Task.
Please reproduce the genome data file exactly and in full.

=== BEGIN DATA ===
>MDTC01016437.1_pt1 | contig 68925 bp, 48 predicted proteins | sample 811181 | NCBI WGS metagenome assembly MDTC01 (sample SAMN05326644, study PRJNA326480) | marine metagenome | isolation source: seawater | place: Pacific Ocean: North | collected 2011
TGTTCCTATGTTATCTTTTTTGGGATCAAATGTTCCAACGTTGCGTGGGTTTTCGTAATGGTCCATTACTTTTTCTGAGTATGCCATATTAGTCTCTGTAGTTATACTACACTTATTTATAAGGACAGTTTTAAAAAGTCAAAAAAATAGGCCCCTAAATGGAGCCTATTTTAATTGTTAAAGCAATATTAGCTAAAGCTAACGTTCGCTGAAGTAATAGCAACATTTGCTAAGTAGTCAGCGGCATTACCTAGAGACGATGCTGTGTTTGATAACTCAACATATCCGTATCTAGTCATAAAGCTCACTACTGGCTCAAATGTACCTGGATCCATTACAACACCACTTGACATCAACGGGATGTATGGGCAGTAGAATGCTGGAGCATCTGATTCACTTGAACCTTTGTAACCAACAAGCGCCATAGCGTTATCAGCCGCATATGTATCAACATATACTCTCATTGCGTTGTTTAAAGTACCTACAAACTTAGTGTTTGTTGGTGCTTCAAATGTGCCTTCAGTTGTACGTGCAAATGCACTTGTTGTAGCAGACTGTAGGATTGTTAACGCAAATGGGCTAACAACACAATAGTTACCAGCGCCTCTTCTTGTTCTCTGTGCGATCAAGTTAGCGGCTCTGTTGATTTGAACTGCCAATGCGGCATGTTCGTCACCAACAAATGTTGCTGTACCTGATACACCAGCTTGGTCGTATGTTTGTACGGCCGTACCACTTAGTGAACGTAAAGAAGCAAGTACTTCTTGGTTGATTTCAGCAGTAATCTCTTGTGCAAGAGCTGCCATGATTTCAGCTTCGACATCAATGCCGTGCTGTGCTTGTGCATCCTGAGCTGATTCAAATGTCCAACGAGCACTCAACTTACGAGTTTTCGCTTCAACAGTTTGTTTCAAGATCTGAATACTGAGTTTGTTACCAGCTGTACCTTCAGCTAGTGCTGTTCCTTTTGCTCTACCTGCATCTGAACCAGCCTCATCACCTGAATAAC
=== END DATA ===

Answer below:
>MDTC01016437.1_pt1 | contig 68925 bp, 48 predicted proteins | sample 811181 | NCBI WGS metagenome assembly MDTC01 (sample SAMN05326644, study PRJNA326480) | marine metagenome | isolation source: seawater | place: Pacific Ocean: North | collected 2011
TGTTCCTATGTTATCTTTTTTGGGATCAAATGTTCCAACGTTGCGTGGGTTTTCGTAATGGTCCATTACTTTTTCTGAGTATGCCATATTAGTCTCTGTAGTTATACTACACTTATTTATAAGGACAGTTTTAAAAAGTCAAAAAAATAGGCCCCTAAATGGAGCCTATTTTAATTGTTAAAGCAATATTAGCTAAAGCTAACGTTCGCTGAAGTAATAGCAACATTTGCTAAGTAGTCAGCGGCATTACCTAGAGACGATGCTGTGTTTGATAACTCAACATATCCGTATCTAGTCATAAAGCTCACTACTGGCTCAAATGTACCTGGATCCATTACAACACCACTTGACATCAACGGGATGTATGGGCAGTAGAATGCTGGAGCATCTGATTCACTTGAACCTTTGTAACCAACAAGCGCCATAGCGTTATCAGCCGCATATGTATCAACATATACTCTCATTGCGTTGTTTAAAGTACCTACAAACTTAGTGTTTGTTGGTGCTTCAAATGTGCCTTCAGTTGTACGTGCAAATGCACTTGTTGTAGCAGACTGTAGGATTGTTAACGCAAATGGGCTAACAACACAATAGTTACCAGCGCCTCTTCTTGTTCTCTGTGCGATCAAGTTAGCGGCTCTGTTGATTTGAACTGCCAATGCGGCATGTTCGTCACCAACAAATGTTGCTGTACCTGATACACCAGCTTGGTCGTATGTTTGTACGGCCGTACCACTTAGTGAACGTAAAGAAGCAAGTACTTCTTGGTTGATTTCAGCAGTAATCTCTTGTGCAAGAGCTGCCATGATTTCAGCTTCGACATCAATGCCGTGCTGTGCTTGTGCATCCTGAGCTGATTCAAATGTCCAACGAGCACTCAACTTACGAGTTTTCGCTTCAACAGTTTGTTTCAAGATCTGAATACTGAGTTTGTTACCAGCTGTACCTTCAGCTAGTGCTGTTCCTTTTGCTCTACCTGCATCTGAACCAGCCTCATCACCTGAATAAC